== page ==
Lake Titicaca, Peru
The best town to stay in when visiting Lake Titicaca is Puno. This is the Peruvian side of the lake, and is known to be the capital of Folklore Peru. The region has a checkerboard field, with rolling hills, and high Andean Peaks. This is where the world was created from based on Incan Mythology. Challapama is found on the Bolivian side of the lake where you can find the largest island isla del Sol. (Island of the Sun) Best time to visit is when they are celebrating their ancient holidays with fancy costumes and brass bands traveling through the streets.
The foremost city of the Inca Empire is now the undisputed archaeological capital of the Americas, as well as the continent’s oldest continuously inhabited city. Few travelers to Peru will skip visiting this premier South American destination, also the gateway to Machu Picchu. Visitors to Cuzco get a glimpse of the richest heritage of any South American city. Despite the obvious tourist nature of the place, there is no better headquarters for beginning your exploration of Machu Picchu or any of the other various Incan sites throughout the region. The Spanish occupation over the centuries has also left its mark in many of the colonial buildings left behind, preserved in all their architectural splendor. Combined with the indigenous population’s culture, there is aheady blend of ancient, colonial, and modern.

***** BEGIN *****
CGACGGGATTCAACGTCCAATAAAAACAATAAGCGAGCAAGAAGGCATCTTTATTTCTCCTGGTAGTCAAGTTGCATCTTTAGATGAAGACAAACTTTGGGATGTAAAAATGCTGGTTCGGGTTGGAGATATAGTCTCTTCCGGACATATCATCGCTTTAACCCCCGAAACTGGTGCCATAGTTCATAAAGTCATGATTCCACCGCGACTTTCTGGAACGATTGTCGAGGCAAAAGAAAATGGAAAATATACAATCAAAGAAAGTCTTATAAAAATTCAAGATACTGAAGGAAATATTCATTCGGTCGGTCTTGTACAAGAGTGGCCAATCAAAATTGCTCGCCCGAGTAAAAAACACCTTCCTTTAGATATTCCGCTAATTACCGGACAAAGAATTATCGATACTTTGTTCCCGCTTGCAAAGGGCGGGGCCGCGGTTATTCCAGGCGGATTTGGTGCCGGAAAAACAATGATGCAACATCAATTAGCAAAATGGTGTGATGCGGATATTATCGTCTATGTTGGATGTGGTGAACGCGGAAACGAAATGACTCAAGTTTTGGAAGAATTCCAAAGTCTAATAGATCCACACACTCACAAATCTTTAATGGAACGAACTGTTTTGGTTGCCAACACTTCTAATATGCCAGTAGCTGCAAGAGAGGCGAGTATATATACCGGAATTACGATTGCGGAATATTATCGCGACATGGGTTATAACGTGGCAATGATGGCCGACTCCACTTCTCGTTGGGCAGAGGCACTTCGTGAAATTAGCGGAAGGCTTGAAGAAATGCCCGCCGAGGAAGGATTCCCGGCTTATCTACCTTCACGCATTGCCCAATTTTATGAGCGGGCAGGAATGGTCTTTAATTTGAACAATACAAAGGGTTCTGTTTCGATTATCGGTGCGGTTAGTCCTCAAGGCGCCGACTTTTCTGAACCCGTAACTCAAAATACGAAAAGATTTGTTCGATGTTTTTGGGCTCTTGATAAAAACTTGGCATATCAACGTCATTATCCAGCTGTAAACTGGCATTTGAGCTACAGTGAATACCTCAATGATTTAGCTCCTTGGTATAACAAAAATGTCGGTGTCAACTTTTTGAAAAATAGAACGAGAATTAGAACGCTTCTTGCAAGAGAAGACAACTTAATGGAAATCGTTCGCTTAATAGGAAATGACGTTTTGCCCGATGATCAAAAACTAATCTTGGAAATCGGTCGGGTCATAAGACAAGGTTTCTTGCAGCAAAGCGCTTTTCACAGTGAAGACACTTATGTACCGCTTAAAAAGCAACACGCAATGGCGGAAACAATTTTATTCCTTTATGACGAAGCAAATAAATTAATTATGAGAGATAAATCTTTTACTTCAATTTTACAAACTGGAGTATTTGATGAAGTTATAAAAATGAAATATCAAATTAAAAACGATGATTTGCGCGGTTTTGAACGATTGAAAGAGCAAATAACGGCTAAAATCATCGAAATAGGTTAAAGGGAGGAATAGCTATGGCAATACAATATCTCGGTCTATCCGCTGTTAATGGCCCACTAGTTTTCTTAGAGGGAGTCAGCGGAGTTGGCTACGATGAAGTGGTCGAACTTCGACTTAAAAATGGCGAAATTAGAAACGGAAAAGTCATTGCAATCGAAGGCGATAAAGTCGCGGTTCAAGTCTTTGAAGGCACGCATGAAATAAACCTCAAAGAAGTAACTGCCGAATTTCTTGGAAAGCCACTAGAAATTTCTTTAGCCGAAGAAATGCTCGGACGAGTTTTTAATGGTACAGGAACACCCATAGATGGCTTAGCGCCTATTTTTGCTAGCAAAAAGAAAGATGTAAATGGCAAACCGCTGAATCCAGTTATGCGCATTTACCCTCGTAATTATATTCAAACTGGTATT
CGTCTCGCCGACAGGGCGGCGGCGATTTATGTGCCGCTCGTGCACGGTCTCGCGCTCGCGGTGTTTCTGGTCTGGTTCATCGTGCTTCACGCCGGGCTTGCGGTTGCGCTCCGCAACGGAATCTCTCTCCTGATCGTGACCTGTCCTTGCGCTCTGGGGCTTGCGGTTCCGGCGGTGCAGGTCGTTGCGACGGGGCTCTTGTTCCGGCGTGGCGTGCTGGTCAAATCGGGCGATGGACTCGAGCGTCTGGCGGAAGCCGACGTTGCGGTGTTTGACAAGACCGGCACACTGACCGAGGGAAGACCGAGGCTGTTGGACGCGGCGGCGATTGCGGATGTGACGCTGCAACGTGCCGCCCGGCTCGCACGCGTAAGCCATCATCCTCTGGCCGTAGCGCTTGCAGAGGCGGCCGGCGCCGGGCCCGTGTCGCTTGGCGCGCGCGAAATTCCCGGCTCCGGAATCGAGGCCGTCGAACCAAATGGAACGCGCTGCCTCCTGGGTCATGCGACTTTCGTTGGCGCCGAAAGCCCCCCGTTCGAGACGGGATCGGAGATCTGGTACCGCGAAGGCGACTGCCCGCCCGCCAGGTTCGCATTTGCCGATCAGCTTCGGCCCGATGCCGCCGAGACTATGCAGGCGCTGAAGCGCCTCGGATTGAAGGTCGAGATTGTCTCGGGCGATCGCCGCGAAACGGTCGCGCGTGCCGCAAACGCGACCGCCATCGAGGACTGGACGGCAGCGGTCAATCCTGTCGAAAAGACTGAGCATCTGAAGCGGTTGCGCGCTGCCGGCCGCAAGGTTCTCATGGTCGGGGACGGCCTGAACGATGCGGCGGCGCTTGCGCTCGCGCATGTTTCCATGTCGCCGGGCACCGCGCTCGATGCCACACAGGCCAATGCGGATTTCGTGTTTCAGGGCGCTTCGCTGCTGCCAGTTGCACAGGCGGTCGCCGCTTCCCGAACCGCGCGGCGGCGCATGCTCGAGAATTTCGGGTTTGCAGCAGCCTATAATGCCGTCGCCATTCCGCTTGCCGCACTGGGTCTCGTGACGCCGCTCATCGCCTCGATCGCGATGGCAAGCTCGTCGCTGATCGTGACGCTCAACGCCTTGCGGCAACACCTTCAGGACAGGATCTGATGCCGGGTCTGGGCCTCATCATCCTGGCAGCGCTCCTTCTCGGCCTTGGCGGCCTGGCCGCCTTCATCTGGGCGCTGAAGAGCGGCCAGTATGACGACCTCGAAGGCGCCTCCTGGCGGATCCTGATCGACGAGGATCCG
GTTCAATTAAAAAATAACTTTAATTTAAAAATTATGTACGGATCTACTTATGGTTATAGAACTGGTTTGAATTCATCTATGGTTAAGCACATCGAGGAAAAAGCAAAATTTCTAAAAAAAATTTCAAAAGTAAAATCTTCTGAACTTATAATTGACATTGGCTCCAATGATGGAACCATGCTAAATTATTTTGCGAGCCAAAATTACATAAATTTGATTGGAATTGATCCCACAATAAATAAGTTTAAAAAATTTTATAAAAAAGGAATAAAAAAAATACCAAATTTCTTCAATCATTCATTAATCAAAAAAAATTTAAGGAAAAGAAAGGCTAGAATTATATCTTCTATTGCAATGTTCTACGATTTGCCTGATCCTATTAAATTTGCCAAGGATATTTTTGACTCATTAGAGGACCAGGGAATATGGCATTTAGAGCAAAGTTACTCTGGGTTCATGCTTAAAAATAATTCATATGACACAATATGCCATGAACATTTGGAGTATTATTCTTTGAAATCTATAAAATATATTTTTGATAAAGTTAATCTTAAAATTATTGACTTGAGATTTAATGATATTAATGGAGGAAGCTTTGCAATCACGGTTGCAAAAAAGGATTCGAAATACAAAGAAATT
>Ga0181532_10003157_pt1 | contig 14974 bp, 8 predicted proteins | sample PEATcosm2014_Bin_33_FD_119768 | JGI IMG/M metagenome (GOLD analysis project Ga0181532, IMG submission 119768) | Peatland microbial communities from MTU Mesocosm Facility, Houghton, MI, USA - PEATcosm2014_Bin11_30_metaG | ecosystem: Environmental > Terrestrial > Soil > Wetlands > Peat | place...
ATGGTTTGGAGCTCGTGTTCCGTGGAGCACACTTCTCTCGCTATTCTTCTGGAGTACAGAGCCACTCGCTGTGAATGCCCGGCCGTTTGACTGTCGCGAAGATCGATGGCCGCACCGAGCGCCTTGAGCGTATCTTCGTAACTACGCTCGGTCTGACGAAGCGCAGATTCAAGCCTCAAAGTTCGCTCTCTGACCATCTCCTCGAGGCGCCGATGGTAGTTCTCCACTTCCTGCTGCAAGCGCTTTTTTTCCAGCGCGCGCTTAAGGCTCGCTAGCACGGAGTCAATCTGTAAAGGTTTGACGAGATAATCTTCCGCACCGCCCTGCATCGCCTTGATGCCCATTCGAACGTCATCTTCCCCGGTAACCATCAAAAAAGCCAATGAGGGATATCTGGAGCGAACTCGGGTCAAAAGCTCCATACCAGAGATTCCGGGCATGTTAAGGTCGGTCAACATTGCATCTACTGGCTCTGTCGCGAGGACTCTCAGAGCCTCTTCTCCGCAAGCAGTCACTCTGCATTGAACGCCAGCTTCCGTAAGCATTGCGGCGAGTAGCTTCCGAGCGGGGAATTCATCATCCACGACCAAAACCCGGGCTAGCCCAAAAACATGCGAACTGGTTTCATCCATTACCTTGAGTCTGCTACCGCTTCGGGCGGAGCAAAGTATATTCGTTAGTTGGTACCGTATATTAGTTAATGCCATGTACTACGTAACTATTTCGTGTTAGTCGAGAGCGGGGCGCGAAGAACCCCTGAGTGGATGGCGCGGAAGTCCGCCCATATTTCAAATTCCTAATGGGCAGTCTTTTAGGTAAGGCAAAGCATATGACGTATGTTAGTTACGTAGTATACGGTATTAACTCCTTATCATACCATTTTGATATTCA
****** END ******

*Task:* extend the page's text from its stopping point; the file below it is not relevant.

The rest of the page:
Peru’s best sandy beach stretches for several kilometers in the sunniest region of the country, while dozens of plush resorts and their budget-conscious brethren offer up rooms within meters of the lapping waves. On shore, a plethora of restaurants provides fresh seafood straight off the boat as fuel for the long, lazy days. The consistently good surf draws a sun-bleached, board-toting bunch and raucous nightlife keeps visitors busy after the sun dips into the sea in a ball of fiery flames. However, even though it has seen recent explosive growth, Máncora has somehow managed to cling to its fishing community roots. Year-round sun means that this is one of the few resort towns on the coast that doesn’t turn into a ghost town at less popular times.
As Peru’s capital and largest city, Lima is a sprawling metropolis constituting an architectural blend of pre-Hispanic, colonial and modern infrastructure. The city was founded in 1535 by the Spanish conquistador Francisco Pizarro and offers a rich history as well as exceptional food, a vibrant culture and lively nightlife. After Cairo, this sprawling metropolis is the second-driest world capital, rising above a long coastline of crumbling cliffs. To enjoy it, climb on the wave of chaos that spans from high-rise condos built alongside pre-Columbian temples, and fast Pacific breakers rolling toward noisy traffic snarls. Think one part southern Cali doused with a heavy dose of America Latina. But Lima is also a sophisticate, with civilization that dates back millennia. Stately museums display sublime pottery; galleries debut edgy art; solemn religious processions date back to the 18th century and crowded nightclubs pulse with tropical beats. No visitor can miss the capital’s culinary genius, part of a gastronomic revolution more than 400 years in the making.
One of Peru’s most visited cities, Arequipa is surrounded by three picturesque volcanoes in the country’s Southern Coastal region. Arequipa embodies a rich mix of the indigenous and Spanish colonial cultures. Examples of Spanish colonial architecture can be found throughout the center of the city. Arequipa is also the gateway to Peru’s most visited natural attraction, the Colca Canyon.